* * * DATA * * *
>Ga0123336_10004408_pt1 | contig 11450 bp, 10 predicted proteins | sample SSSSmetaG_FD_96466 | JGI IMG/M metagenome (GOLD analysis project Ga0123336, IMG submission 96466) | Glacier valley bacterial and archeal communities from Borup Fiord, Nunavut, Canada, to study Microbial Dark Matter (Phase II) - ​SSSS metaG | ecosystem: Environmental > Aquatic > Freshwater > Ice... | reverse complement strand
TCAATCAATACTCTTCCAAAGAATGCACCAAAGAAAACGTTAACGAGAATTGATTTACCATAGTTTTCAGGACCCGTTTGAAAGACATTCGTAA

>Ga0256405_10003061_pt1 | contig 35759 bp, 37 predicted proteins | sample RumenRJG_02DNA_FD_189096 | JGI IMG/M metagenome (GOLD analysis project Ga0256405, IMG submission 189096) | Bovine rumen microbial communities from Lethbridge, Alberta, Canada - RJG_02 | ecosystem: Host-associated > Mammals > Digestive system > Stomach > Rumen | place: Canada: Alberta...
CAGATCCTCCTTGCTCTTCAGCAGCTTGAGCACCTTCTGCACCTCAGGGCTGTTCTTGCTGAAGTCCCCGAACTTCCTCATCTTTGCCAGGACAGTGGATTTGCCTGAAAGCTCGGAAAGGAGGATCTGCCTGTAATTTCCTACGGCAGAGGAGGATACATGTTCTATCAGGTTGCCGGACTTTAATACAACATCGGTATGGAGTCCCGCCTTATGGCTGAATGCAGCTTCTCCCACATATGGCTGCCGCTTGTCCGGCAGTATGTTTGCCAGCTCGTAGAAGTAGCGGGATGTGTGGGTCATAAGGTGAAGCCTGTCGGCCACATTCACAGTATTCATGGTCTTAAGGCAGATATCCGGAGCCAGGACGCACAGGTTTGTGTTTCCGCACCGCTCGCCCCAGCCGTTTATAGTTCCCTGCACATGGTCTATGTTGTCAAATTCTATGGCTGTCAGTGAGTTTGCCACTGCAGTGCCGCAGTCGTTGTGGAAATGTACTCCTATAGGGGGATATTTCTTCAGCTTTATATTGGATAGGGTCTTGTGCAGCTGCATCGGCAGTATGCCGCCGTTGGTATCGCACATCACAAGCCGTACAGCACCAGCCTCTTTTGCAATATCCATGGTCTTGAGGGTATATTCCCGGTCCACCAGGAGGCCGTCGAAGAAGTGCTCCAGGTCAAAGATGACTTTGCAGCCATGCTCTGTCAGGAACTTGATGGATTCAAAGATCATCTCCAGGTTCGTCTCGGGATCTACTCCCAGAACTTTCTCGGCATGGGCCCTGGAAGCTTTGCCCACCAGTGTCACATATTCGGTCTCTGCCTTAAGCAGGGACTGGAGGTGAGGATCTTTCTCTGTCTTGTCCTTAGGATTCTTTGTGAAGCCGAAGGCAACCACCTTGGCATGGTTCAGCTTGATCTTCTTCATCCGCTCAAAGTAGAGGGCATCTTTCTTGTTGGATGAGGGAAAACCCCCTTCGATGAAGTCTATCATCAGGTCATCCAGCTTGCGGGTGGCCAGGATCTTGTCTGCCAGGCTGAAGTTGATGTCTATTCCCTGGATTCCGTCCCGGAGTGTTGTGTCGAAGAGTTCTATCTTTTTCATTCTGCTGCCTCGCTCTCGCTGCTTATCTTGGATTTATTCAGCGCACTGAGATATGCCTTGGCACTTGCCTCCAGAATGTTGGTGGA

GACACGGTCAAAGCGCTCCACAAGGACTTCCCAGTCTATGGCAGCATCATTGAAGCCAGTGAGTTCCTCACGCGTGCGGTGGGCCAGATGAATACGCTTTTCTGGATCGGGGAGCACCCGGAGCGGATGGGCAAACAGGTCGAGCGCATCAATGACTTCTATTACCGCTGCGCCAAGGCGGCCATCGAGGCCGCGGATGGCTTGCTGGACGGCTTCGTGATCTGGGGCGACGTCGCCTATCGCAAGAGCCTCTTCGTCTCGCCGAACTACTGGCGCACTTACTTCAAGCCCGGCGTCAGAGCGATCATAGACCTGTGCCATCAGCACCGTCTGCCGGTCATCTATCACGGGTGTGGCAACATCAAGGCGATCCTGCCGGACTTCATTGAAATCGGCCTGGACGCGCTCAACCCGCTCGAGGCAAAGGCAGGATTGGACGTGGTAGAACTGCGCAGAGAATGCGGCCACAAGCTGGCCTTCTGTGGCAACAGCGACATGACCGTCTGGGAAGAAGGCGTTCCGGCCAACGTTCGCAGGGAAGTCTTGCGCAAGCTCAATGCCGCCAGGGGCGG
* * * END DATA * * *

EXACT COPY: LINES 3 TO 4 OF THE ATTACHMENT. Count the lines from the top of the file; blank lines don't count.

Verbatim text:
>Ga0256405_10003061_pt1 | contig 35759 bp, 37 predicted proteins | sample RumenRJG_02DNA_FD_189096 | JGI IMG/M metagenome (GOLD analysis project Ga0256405, IMG submission 189096) | Bovine rumen microbial communities from Lethbridge, Alberta, Canada - RJG_02 | ecosystem: Host-associated > Mammals > Digestive system > Stomach > Rumen | place: Canada: Alberta...
CAGATCCTCCTTGCTCTTCAGCAGCTTGAGCACCTTCTGCACCTCAGGGCTGTTCTTGCTGAAGTCCCCGAACTTCCTCATCTTTGCCAGGACAGTGGATTTGCCTGAAAGCTCGGAAAGGAGGATCTGCCTGTAATTTCCTACGGCAGAGGAGGATACATGTTCTATCAGGTTGCCGGACTTTAATACAACATCGGTATGGAGTCCCGCCTTATGGCTGAATGCAGCTTCTCCCACATATGGCTGCCGCTTGTCCGGCAGTATGTTTGCCAGCTCGTAGAAGTAGCGGGATGTGTGGGTCATAAGGTGAAGCCTGTCGGCCACATTCACAGTATTCATGGTCTTAAGGCAGATATCCGGAGCCAGGACGCACAGGTTTGTGTTTCCGCACCGCTCGCCCCAGCCGTTTATAGTTCCCTGCACATGGTCTATGTTGTCAAATTCTATGGCTGTCAGTGAGTTTGCCACTGCAGTGCCGCAGTCGTTGTGGAAATGTACTCCTATAGGGGGATATTTCTTCAGCTTTATATTGGATAGGGTCTTGTGCAGCTGCATCGGCAGTATGCCGCCGTTGGTATCGCACATCACAAGCCGTACAGCACCAGCCTCTTTTGCAATATCCATGGTCTTGAGGGTATATTCCCGGTCCACCAGGAGGCCGTCGAAGAAGTGCTCCAGGTCAAAGATGACTTTGCAGCCATGCTCTGTCAGGAACTTGATGGATTCAAAGATCATCTCCAGGTTCGTCTCGGGATCTACTCCCAGAACTTTCTCGGCATGGGCCCTGGAAGCTTTGCCCACCAGTGTCACATATTCGGTCTCTGCCTTAAGCAGGGACTGGAGGTGAGGATCTTTCTCTGTCTTGTCCTTAGGATTCTTTGTGAAGCCGAAGGCAACCACCTTGGCATGGTTCAGCTTGATCTTCTTCATCCGCTCAAAGTAGAGGGCATCTTTCTTGTTGGATGAGGGAAAACCCCCTTCGATGAAGTCTATCATCAGGTCATCCAGCTTGCGGGTGGCCAGGATCTTGTCTGCCAGGCTGAAGTTGATGTCTATTCCCTGGATTCCGTCCCGGAGTGTTGTGTCGAAGAGTTCTATCTTTTTCATTCTGCTGCCTCGCTCTCGCTGCTTATCTTGGATTTATTCAGCGCACTGAGATATGCCTTGGCACTTGCCTCCAGAATGTTGGTGGA